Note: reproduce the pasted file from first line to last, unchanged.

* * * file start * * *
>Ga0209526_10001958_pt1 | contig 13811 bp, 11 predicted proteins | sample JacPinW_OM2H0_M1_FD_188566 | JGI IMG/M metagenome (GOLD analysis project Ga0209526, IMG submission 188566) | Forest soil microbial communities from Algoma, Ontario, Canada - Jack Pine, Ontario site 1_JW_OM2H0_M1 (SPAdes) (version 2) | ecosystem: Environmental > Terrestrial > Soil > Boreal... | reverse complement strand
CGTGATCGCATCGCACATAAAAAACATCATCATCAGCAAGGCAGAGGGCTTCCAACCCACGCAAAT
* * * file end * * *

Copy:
>Ga0209526_10001958_pt1 | contig 13811 bp, 11 predicted proteins | sample JacPinW_OM2H0_M1_FD_188566 | JGI IMG/M metagenome (GOLD analysis project Ga0209526, IMG submission 188566) | Forest soil microbial communities from Algoma, Ontario, Canada - Jack Pine, Ontario site 1_JW_OM2H0_M1 (SPAdes) (version 2) | ecosystem: Environmental > Terrestrial > Soil > Boreal... | reverse complement strand
CGTGATCGCATCGCACATAAAAAACATCATCATCAGCAAGGCAGAGGGCTTCCAACCCACGCAAAT